What sets Alzheimer's disease apart from many other terminal diseases is the progressive, irreversible loss of cognitive abilities, which begins early and becomes increasingly worse. The majority of patients arrive at the later stages of Alzheimer's without advance directives. "In the mild stage, many patients are able to make decisions, but a substantial number, perhaps even 50%, will have difficulty with complex decisions, like planning for the future," says Dr. Jason Karlawish, of the University of Pennsylvania's Institute of Aging.
By the advanced stage, the patient is no longer able to communicate pain or certain needs. "Once someone loses language," Dr. Karlawish says, "cognition becomes an interpretive act on the part of others." Pain is often related to immobility, as well as constipation, osteoarthritis, and osteoporosis. The challenge to the physician "is to interpret the meaning of grunts, groans, and agitation, which are often misinterpreted by family members and the physician, and determine what the need is that is not being met."
Ideally, the healthcare team should initiate discussion of an end-of-life care plan while the patient is able to participate. The team should also be sensitive to the patient's and family's ability to tackle these issues head-on. Some families will be quite capable of making orderly decisions about an impending death, but others may feel uncomfortable even thinking about what is going to happen to their loved one.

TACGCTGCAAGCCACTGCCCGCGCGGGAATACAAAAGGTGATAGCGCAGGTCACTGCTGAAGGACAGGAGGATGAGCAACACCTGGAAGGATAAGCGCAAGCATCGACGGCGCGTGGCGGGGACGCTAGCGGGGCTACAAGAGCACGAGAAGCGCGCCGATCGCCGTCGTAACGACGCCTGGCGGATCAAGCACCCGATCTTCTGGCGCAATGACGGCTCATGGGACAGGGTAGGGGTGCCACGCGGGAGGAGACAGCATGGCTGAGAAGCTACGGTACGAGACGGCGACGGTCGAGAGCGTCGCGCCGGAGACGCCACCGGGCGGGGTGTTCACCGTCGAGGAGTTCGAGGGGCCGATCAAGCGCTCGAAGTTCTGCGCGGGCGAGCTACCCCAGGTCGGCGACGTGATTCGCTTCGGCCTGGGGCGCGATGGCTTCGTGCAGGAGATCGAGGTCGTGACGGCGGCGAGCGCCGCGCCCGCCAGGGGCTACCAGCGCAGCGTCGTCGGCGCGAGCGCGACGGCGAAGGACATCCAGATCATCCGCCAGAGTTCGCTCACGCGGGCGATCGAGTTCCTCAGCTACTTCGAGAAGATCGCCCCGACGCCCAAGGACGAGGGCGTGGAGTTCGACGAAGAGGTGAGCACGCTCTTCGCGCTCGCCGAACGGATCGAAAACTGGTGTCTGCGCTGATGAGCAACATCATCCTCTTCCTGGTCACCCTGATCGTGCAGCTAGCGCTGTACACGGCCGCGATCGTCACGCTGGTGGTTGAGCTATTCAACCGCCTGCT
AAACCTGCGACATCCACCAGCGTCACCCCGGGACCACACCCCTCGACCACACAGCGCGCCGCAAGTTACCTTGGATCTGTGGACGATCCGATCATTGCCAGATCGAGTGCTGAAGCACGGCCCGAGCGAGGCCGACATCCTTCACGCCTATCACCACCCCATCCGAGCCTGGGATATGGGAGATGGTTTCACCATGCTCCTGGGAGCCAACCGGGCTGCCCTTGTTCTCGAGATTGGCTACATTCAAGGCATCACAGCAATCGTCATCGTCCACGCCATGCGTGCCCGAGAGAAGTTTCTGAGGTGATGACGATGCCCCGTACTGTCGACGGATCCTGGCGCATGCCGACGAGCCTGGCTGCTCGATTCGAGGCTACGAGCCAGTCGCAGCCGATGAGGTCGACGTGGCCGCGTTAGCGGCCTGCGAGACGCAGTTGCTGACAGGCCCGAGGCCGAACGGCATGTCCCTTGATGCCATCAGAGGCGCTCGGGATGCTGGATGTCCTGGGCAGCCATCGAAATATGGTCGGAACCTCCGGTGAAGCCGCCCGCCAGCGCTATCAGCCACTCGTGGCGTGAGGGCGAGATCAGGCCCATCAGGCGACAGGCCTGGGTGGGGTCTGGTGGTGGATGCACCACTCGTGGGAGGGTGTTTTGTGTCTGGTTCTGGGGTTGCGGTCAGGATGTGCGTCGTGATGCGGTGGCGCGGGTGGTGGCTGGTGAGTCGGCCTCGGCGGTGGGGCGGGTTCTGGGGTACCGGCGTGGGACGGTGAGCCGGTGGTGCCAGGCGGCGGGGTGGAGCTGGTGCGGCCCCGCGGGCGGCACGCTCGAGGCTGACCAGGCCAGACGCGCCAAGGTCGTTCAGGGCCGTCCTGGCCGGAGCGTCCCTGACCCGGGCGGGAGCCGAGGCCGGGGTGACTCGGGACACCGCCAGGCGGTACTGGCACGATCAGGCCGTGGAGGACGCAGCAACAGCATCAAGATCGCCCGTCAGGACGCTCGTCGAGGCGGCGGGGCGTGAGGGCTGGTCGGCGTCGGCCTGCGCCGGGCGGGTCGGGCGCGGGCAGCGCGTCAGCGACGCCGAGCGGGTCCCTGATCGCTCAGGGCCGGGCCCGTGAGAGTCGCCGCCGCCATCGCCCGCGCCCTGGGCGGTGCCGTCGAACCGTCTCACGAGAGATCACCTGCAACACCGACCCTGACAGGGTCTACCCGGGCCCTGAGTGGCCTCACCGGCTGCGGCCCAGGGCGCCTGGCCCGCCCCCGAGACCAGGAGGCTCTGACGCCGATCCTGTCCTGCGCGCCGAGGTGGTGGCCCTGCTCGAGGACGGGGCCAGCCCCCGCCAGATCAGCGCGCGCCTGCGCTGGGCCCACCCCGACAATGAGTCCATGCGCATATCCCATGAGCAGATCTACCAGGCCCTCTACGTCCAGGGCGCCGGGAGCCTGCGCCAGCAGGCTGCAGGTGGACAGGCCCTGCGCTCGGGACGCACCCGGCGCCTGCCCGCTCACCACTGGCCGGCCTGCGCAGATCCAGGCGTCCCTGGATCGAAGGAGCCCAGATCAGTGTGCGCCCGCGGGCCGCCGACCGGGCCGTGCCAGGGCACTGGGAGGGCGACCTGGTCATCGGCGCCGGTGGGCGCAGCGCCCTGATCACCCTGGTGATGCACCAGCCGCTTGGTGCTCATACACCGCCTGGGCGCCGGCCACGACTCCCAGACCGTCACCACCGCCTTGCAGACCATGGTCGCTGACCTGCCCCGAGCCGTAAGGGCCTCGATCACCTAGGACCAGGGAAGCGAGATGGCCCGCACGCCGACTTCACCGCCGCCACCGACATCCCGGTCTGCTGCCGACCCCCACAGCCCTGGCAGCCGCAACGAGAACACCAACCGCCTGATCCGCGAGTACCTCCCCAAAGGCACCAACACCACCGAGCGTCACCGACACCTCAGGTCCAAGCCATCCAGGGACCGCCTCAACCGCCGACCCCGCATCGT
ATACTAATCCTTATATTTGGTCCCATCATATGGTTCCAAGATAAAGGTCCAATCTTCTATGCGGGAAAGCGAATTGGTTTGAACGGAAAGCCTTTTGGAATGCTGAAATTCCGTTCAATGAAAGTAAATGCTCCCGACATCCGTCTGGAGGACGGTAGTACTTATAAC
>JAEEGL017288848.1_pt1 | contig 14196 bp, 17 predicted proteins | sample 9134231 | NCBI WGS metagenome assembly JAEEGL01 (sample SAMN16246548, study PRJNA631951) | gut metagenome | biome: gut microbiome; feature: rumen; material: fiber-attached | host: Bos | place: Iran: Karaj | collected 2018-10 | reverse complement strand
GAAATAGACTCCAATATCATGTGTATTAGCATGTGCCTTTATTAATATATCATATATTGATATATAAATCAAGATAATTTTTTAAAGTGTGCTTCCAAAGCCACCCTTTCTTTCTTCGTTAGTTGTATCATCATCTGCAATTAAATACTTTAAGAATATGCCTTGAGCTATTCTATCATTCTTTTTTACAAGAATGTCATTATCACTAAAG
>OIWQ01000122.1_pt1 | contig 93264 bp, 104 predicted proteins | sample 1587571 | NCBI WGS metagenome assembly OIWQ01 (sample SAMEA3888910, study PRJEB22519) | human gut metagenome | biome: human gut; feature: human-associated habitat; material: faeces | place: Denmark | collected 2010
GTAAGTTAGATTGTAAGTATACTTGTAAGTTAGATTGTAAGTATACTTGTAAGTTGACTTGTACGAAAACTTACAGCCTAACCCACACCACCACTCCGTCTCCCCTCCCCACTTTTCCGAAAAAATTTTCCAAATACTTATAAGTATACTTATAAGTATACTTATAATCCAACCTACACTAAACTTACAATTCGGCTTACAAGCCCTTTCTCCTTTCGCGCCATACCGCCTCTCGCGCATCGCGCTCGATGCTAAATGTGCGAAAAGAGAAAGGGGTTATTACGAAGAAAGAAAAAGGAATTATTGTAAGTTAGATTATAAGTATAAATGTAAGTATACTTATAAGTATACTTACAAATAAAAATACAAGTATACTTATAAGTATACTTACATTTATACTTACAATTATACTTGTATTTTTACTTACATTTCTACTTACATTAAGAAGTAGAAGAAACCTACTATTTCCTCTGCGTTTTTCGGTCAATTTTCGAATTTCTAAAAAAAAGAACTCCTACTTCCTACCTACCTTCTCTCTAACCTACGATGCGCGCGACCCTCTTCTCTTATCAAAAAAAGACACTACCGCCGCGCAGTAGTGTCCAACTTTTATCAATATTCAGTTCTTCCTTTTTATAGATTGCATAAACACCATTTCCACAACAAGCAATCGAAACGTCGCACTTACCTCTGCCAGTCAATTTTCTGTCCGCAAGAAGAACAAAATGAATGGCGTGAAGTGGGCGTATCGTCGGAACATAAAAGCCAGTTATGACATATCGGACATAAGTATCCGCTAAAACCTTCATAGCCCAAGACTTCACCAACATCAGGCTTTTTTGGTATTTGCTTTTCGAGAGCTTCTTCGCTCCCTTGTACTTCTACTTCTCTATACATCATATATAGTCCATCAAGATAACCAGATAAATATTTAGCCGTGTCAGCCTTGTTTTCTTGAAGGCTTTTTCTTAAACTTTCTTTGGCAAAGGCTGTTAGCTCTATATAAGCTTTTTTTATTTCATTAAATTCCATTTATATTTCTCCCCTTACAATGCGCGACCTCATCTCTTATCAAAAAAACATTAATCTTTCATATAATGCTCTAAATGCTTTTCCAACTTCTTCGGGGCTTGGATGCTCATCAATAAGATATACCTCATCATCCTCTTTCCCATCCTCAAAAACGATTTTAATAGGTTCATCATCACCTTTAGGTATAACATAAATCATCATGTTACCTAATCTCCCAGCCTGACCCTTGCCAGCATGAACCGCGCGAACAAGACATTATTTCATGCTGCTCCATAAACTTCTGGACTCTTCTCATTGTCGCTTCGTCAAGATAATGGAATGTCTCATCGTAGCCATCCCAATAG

It may help family members to consult with a social worker. During this difficult period, social workers can counsel families, and provide key information to other members of the healthcare team about the family's dynamics, history, and emotional make up.
The durable power of attorney for health care, also referred to as the medical power of attorney, empowers one designated individual to make all medical decisions (if the patient lacks capacity), unless limited by other directives. The living will, in some States called "instructions," "directive to physicians," or "declaration," states the patient's desires regarding life-sustaining or life-prolonging medical treatments.
The durable power of attorney for health care is superior to a living will, Dr. Post says, because it has "absolute legal clout" (not all States regard the living will as legally binding), and because of the prognostic uncertainty of the disease-"It's impossible to anticipate the incredible number of situations that might occur," he says. The living will can be a useful adjunct to a durable power of attorney for health care because it can serve as a guide to the proxy. It can also serve as a springboard for initiating discussions of end-of-life care. Diagnostic honesty is critical to the adoption of advance directives, but their legal limitations must be recognized.
Experts agree that there is no question that Do Not Resuscitate (DNR) orders should be standard procedure for advanced Alzheimer's patients. "Resuscitation is a horrendous experience for someone with Alzheimer's disease," says Dr. Post. "Only 10% will survive the CPR effort, and almost all who do can be so severely injured by the application that they will not recover. And they will be even more compromised cognitively. Physicians should argue vehemently against any resuscitative efforts for advanced AD patients."